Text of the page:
Preparing the Next Generation of After-School Educators: College Students’ Perceived Learning and Civic Engagement Associated with the CASE Program

Briana M. Hinga, Joseph L. Mahoney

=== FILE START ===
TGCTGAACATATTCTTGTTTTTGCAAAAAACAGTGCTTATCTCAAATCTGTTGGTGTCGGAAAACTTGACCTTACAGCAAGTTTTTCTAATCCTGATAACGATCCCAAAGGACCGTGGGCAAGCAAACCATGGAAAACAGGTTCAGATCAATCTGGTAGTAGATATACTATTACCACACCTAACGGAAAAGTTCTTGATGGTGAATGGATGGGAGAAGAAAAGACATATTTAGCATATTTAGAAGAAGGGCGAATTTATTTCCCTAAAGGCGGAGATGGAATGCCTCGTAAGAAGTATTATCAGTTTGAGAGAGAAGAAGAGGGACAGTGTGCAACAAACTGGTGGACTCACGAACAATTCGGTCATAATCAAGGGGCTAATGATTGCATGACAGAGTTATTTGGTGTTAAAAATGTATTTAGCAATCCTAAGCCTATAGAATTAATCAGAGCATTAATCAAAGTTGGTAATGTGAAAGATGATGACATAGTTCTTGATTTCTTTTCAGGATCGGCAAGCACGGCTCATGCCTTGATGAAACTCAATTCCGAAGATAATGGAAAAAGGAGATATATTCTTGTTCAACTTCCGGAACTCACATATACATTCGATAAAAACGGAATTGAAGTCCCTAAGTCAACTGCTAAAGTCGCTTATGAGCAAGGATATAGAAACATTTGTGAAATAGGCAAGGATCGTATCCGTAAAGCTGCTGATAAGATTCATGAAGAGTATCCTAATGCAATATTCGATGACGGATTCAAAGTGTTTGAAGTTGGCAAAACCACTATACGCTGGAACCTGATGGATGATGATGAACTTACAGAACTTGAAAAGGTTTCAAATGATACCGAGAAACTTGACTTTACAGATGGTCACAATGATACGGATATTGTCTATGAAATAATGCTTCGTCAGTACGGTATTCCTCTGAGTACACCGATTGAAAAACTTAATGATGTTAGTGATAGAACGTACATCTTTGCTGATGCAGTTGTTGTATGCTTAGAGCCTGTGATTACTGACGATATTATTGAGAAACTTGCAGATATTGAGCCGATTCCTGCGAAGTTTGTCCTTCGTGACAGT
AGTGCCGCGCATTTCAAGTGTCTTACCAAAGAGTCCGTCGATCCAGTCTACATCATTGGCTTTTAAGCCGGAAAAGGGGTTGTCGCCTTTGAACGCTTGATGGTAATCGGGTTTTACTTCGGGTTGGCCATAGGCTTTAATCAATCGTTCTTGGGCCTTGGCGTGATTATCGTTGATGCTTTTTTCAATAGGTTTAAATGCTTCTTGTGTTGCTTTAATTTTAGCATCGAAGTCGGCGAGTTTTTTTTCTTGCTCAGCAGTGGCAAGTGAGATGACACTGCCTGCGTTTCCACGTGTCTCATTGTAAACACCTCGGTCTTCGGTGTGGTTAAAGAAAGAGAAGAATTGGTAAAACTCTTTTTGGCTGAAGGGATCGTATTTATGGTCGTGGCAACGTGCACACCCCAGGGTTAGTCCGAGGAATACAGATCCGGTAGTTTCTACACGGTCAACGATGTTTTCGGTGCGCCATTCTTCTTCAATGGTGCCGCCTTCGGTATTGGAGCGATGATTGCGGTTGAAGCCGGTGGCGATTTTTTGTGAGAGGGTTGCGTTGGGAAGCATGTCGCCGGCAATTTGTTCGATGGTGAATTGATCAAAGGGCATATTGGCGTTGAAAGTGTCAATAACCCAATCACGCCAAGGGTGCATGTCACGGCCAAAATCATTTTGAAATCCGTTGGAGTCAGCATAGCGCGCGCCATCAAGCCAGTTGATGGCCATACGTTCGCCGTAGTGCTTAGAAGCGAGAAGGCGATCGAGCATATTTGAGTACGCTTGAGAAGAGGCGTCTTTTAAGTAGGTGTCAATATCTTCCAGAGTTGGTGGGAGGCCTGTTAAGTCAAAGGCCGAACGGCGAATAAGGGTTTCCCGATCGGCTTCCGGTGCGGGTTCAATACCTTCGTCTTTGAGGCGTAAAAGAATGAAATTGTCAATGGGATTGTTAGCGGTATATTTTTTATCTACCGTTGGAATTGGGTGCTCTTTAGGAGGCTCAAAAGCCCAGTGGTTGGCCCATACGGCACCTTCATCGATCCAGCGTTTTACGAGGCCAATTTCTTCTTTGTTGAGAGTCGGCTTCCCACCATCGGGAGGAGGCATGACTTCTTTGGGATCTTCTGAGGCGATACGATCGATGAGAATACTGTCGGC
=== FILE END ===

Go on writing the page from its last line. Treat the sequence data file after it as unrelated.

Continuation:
First-year evaluation findings from the University of California, Irvine Department of Education’s Certificate in After-School Education (CASE) program are reported in this paper. The goal of CASE is to promote positive youth development in diverse learners through education and training of the after-school workforce. CASE blends instruction across five, 10-week long courses with 70+ hours of fieldwork in local after-school programs (ASPs). CASE course and fieldwork enrollment, perceived understanding of course material, multicultural education, and civic interests and engagement were measured through student surveys. Students in CASE courses report higher levels of perceived course understanding (p < .01), civic responsibility (p < .01) and empowerment (p < .05) than students in the non-CASE courses. Students enrolled in CASE courses requiring fieldwork report greater perceived course understanding (p < .01) and academic engagement (p < .01) than CASE students without fieldwork. The findings suggest the program is achieving several of its early goals.

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